Listen to Your Customers
To make offers to which your customers will respond, you need to know your
customers. At Hilton Hotels Corp., analysis of customer response data helps the marketing team create direct mail packages that satisfy its customers' need for information.
"We've tried to look at both customer research and analysis of direct mail
campaigns to make a quantum leap in our programs," explains Joanie Flynn, director of leisure & resort marketing for Hilton.
For example, the Easy Escapes program, a direct mail campaign that informs customers of the different types of vacation packages available at each hotel location, is based on research conducted with customers who receive offers via direct mail, says Flynn.
Before this research was obtained, Hilton used a postcard bounceback campaign
that targeted audiences with single package offers. While these postcards piqued recipients' interest, response data proved that customers needed more hotel choices.
Research also told Hilton that its customers are busy, stressed and fed up with
direct mail that doesn't tell them what the offer is, Flynn says.
Further, the data showed that Hilton's guests travel several times a year, with
different needs for each trip--a romantic trip versus a family beach vacation versus an antiquing trip, etc.
Based on these needs, customers wanted to know the full range of what Hilton has
to offer in terms of travel packages, in addition to any special offers.
The resulting Easy Escapes mailing, created by Hilton and its agency, Blue Dog Blues in Westlake Village, CA, does just that. Included in the #10 envelope package received this March by the Who's Mailing What! Archive is: a single-side, personalized letter; a four-color, one-page lift piece that details three New York City hotel/travel offers; a four-color, gate-fold brochure that provides both descriptions of the Easy Escapes vacation options and a chart of every participating Hilton franchise plus the options it offers; and several tickets featuring special offers at specific hotels, such as free full breakfast at the Hilton in Deerfield Beach/Boca Raton (520HILTON0399).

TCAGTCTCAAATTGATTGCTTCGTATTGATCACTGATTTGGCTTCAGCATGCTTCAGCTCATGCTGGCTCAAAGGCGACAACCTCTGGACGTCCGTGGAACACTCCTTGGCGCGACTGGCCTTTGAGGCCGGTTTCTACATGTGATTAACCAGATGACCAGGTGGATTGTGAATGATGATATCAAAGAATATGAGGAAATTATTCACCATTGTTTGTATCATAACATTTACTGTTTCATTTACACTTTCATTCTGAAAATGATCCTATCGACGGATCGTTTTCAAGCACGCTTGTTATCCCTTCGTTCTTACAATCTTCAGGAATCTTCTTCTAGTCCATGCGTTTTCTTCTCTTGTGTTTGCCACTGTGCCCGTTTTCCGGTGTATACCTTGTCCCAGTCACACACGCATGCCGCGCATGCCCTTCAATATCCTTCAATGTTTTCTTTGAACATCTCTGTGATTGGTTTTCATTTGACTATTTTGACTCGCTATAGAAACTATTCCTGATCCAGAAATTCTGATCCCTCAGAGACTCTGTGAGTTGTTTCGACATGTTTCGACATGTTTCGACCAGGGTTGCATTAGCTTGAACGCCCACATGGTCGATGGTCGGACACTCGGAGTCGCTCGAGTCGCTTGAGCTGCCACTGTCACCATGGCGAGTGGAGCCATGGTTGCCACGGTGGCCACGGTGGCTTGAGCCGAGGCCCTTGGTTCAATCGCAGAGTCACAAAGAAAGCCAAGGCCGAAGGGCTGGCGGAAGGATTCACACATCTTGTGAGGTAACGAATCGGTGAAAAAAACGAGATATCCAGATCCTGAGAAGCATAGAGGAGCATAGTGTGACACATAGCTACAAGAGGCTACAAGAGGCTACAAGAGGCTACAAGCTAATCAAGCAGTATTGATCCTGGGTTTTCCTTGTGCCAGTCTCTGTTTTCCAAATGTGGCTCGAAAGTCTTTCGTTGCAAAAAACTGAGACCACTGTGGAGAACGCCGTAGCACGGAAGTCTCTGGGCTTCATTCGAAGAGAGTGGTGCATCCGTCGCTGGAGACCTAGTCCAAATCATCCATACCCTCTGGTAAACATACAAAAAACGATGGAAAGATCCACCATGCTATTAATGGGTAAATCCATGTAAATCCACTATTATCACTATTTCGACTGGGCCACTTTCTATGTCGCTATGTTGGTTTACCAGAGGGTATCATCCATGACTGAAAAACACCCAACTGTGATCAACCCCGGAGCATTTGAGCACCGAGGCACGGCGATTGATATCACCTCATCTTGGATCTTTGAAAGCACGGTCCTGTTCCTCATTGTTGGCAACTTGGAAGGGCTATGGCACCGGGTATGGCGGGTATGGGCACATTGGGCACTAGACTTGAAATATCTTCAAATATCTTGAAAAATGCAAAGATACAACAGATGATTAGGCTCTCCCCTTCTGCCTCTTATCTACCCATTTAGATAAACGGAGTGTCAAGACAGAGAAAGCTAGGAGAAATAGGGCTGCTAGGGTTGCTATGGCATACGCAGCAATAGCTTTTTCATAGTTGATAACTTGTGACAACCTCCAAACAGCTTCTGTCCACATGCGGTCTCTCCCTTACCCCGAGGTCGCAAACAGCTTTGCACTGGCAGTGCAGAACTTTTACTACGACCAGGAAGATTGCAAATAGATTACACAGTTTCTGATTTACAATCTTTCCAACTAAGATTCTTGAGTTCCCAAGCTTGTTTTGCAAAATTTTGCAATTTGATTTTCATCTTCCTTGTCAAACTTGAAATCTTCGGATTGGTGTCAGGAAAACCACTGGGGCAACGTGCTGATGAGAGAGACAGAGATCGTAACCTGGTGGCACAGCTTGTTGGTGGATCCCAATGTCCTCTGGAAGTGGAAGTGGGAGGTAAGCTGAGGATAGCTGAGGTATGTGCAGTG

This campaign gets mailed multiple times during the year to Hilton's customer
base. Hilton targets the special offers with regionalized splits based on hotel locations and transaction data, says Flynn.
On the back end, Hilton analyzes reservations versus who was mailed what offers
to determine if its Easy Escapes mailings are delivering what the customers want. For example, Flynn reports the special ticket offers did induce travel that wasn't already going to happen, but that they didn't spur customers to try new locations. Hilton plans to change the ticket specials to lift response.
The big hit in the Easy Escapes package is the brochure, says Flynn; she's found that people hold on to it for travel ideas long after the mailing was dropped. Another statistic that shows this campaign has grown legs: Six months after the initial campaign drop, response is 50 percent of what came in during the first weeks of the campaign, says Flynn.
The customers' positive response to the brochure has prompted Hilton to place the
brochures in the hotel lobbies, too.
While Flynn and her team are pleased with the success of the Easy Escapes
campaign, the coming launch of a corporate data mart with a campaign management component is generating the most excitement these days. Flynn says that her staff considers this new tool an early Christmas present!